Warsi said the Conservative Party “must start healing its relationship with British Muslims,” and the fact that her colleagues in the party had retweeted comments from Islamophobes Tommy Robinson and Katie Hopkins was “deeply disturbing.” 
She added: “An independent inquiry into Islamophobia is a must — the battle to root out racism must now intensify.”
The Tory peer has repeatedly called for an inquiry into Islamophobia in the Conservative Party, and told BBC Radio 4’s Today program in November that the party had a “deep problem” with Islamophobia. 
“Remember, we’re now four years into these matters first being brought to the attention of the party … the fact that we’re still prevaricating about even having an inquiry, and the kind of inquiry we’re going to have, shows just how dismissive the party have been on the issue of Islamophobia.”

Britain's opposition Labour Party leader Jeremy Corbyn and Labour MP for Bolton South East Yasmin Qureshi (L) attend a general election campaign event in Bolton, Britain December 10, 2019. (Reuters)

Later in November, Johnson apologized for the “hurt and offence” that had been caused by Islamophobia in the Conservative Party, and said that an inquiry into “every manner of prejudice and discrimination” would begin by Christmas. 
Despite apologizing, he remained silent about his own comments on Muslim women wearing the niqab in his Daily Telegraph column in August 2018, when he wrote that Muslim women wearing it “look like letter boxes” or “bank robbers.”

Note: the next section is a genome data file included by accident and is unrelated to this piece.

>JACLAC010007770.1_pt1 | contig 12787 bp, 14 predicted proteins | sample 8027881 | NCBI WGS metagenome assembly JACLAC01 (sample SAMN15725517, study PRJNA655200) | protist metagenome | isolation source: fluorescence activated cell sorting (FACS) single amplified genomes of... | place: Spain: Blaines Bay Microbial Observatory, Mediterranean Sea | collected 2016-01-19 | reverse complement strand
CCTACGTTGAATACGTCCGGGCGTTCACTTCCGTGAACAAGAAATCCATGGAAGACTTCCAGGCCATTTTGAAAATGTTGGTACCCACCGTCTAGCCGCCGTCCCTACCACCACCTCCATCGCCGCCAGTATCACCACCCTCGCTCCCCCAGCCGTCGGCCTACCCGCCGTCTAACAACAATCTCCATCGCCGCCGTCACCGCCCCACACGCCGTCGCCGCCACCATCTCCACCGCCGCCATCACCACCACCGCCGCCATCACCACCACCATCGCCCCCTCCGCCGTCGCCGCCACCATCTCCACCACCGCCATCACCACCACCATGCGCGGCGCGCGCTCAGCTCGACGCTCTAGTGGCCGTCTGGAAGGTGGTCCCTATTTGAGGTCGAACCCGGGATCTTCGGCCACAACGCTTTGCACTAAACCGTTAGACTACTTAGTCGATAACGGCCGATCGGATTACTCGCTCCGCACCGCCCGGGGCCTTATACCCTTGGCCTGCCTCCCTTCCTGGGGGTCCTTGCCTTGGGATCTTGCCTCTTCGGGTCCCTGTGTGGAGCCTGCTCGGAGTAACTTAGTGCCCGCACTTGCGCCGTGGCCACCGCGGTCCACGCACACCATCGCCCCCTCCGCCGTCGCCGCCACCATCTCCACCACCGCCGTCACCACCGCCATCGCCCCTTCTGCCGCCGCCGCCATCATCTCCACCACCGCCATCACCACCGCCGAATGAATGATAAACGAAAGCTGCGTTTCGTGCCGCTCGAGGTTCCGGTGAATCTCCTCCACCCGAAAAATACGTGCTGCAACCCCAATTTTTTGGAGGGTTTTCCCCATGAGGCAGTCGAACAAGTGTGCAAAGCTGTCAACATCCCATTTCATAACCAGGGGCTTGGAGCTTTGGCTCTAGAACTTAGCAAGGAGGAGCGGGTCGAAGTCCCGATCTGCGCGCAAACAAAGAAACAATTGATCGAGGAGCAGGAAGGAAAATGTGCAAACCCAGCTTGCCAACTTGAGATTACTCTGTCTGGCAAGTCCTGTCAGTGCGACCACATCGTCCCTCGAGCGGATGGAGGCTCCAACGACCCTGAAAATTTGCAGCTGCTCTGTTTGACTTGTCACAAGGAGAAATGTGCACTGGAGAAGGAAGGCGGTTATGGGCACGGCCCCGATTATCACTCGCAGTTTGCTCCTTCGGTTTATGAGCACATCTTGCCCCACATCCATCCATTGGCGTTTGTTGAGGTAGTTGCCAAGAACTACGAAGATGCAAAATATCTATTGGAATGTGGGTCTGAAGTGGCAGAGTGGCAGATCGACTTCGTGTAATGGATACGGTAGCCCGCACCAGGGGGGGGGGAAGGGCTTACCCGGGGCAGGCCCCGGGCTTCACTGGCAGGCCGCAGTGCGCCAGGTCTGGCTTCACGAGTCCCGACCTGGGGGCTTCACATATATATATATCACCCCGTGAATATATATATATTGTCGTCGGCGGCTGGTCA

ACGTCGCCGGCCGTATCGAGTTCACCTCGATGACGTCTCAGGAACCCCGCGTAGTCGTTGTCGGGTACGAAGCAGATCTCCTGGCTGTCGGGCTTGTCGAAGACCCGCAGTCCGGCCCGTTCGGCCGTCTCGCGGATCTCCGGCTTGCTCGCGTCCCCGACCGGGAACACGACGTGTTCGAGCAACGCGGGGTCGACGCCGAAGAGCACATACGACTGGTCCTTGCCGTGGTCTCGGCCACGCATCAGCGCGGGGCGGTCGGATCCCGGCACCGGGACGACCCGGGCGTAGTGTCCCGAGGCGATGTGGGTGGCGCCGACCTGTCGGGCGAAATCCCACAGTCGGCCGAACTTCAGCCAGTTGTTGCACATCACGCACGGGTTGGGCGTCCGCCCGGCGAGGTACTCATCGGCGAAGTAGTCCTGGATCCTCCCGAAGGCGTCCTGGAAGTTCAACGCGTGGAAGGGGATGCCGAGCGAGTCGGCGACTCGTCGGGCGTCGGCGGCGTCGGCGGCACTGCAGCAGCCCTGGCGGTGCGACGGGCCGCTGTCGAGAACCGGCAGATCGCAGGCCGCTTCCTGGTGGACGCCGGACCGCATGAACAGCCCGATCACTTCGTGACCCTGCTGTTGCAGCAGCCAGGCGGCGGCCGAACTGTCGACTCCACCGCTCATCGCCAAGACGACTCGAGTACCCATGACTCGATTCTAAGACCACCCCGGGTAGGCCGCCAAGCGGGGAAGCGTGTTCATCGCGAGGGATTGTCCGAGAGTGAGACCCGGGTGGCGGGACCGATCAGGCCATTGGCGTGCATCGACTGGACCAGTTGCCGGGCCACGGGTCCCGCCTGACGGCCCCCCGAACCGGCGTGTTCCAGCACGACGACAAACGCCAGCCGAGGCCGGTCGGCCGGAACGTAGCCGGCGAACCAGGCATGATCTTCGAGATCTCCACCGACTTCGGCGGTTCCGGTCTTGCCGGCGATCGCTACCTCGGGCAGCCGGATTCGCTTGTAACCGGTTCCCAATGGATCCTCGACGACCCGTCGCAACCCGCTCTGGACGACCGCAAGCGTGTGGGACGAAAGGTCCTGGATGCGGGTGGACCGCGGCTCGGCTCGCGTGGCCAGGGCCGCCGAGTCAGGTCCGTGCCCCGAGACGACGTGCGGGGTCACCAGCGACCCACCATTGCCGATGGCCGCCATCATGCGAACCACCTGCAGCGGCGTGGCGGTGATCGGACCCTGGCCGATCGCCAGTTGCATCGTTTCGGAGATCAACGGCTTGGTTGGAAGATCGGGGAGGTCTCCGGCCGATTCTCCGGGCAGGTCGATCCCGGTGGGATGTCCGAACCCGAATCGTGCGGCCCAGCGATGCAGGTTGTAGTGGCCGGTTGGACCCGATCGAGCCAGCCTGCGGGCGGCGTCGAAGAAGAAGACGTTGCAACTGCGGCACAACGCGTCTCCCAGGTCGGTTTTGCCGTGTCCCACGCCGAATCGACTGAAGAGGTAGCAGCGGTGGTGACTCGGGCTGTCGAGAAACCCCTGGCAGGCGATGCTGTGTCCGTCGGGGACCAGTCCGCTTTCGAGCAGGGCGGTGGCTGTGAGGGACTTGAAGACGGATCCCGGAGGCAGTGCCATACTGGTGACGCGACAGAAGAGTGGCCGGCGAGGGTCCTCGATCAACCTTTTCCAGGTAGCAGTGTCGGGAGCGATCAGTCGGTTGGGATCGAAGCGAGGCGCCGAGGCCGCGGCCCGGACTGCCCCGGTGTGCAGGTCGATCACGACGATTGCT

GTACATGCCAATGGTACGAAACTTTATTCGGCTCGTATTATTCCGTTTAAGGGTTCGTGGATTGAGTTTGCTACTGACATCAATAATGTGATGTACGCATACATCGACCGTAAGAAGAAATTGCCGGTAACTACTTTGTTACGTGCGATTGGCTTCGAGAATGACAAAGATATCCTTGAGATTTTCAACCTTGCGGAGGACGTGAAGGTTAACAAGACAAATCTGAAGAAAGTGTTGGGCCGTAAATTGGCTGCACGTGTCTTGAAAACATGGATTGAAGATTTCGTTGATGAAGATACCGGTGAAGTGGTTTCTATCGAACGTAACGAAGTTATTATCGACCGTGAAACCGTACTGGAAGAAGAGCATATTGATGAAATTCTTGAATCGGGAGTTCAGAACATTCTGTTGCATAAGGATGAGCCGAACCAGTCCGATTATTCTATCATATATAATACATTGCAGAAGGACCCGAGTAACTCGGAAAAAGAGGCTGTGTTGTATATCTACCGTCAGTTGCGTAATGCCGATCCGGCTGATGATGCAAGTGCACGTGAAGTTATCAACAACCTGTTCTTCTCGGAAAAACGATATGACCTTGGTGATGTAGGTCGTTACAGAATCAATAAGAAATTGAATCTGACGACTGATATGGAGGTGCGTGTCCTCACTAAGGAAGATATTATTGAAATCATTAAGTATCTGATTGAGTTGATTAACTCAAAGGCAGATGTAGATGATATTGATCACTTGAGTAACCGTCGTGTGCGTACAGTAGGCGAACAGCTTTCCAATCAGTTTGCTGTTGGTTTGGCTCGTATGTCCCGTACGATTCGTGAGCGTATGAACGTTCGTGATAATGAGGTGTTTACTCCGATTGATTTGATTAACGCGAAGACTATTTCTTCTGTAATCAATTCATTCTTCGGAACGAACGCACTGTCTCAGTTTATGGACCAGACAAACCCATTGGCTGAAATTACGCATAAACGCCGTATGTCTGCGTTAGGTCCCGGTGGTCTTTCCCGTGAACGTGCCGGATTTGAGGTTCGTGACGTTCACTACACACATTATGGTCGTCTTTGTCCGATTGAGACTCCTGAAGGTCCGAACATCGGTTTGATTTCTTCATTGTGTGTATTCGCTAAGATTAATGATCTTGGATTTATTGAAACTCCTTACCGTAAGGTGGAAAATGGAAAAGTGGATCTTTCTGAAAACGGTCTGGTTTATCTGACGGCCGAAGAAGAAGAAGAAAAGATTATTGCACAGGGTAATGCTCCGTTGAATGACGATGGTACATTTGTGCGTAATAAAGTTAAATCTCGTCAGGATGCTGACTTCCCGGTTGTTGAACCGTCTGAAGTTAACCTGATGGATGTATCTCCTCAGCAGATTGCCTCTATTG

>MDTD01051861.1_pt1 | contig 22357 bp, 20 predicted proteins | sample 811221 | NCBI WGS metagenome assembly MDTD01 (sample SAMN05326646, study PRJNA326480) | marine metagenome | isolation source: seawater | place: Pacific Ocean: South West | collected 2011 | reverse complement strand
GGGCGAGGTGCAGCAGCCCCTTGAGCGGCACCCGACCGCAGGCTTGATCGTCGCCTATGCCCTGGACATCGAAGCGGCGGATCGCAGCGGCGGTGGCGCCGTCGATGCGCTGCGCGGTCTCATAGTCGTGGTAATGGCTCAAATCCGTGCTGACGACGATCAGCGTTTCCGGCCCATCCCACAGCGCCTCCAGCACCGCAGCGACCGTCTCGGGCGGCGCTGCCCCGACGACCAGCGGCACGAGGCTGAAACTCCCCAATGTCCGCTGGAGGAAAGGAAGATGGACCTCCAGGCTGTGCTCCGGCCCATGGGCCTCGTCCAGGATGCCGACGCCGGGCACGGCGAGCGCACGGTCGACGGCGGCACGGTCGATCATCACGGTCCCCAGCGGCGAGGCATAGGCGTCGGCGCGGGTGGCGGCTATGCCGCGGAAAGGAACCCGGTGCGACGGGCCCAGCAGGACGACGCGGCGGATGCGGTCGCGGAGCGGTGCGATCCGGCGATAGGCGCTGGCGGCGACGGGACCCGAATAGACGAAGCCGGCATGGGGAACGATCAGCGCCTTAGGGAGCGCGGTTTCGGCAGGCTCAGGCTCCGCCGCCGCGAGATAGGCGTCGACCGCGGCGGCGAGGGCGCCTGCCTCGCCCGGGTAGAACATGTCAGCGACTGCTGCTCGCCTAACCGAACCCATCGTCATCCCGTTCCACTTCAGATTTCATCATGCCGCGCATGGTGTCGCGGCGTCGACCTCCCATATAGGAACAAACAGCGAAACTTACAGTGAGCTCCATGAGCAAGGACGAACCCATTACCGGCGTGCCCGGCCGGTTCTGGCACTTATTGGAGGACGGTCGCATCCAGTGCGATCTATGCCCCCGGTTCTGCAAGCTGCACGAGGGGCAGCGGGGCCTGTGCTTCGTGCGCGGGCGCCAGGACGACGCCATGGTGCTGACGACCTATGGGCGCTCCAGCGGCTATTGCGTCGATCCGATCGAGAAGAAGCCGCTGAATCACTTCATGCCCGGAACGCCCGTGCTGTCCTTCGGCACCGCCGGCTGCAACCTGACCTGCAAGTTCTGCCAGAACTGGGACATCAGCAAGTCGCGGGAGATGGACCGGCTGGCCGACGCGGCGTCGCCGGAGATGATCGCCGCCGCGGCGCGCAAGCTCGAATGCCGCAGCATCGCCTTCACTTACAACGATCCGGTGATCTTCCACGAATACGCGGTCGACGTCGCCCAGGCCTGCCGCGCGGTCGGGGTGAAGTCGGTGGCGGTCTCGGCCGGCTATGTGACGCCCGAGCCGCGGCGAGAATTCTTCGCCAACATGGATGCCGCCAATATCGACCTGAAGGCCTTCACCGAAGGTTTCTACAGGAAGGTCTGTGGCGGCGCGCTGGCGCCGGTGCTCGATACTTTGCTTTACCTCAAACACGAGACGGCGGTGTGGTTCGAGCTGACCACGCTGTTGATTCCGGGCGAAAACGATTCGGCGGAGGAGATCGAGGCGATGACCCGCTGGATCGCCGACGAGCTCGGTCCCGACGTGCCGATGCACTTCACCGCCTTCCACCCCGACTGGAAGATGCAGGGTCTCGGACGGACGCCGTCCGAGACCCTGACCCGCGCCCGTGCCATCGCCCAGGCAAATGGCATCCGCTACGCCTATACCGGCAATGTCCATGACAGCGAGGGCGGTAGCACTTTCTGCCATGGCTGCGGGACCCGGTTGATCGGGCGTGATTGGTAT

Fourteen party members were suspended in March after posting Islamophobic or racist comments on social media, and a member who had previously been suspended in 2015 for comments on social media was due to stand in local elections this year. 
Peter Lamb was readmitted to the party after he had served a suspension and apologized for his comments.
Lamb, who has since quit the party, tweeted in 2015: “Islam (is) like alcoholism. The first step to recovery is admit you have a problem.”
Yasmin Qureshi, a female Muslim Labour MP, has held her Bolton South East seat since 2010 and was re-elected on Thursday for the fourth time.
Speaking to Arab News, Qureshi said many Muslims were “very fearful and very disappointed” at Johnson’s victory.
“Generally, you can say whatever you want about Muslims in this country now and nobody is really bothered, nobody challenges it, and if it is challenged, it is very mildly dealt with.
“Islamophobia is a big issue and although everybody rightly spoke about anti-semitism, there was not as much emphasis and talk about Islamophobia.
“Islamophobia is not just in the Conservative party, it is actually in the establishment. It is especially present in the media in this country; most of the newspapers of our country are very right-wing and anti-Muslim.
She added: “It doesn’t matter whether you malign Muslims, it’s essentially okay, you can get away with it. That is sadly a reflection of the current state of affairs in the UK.”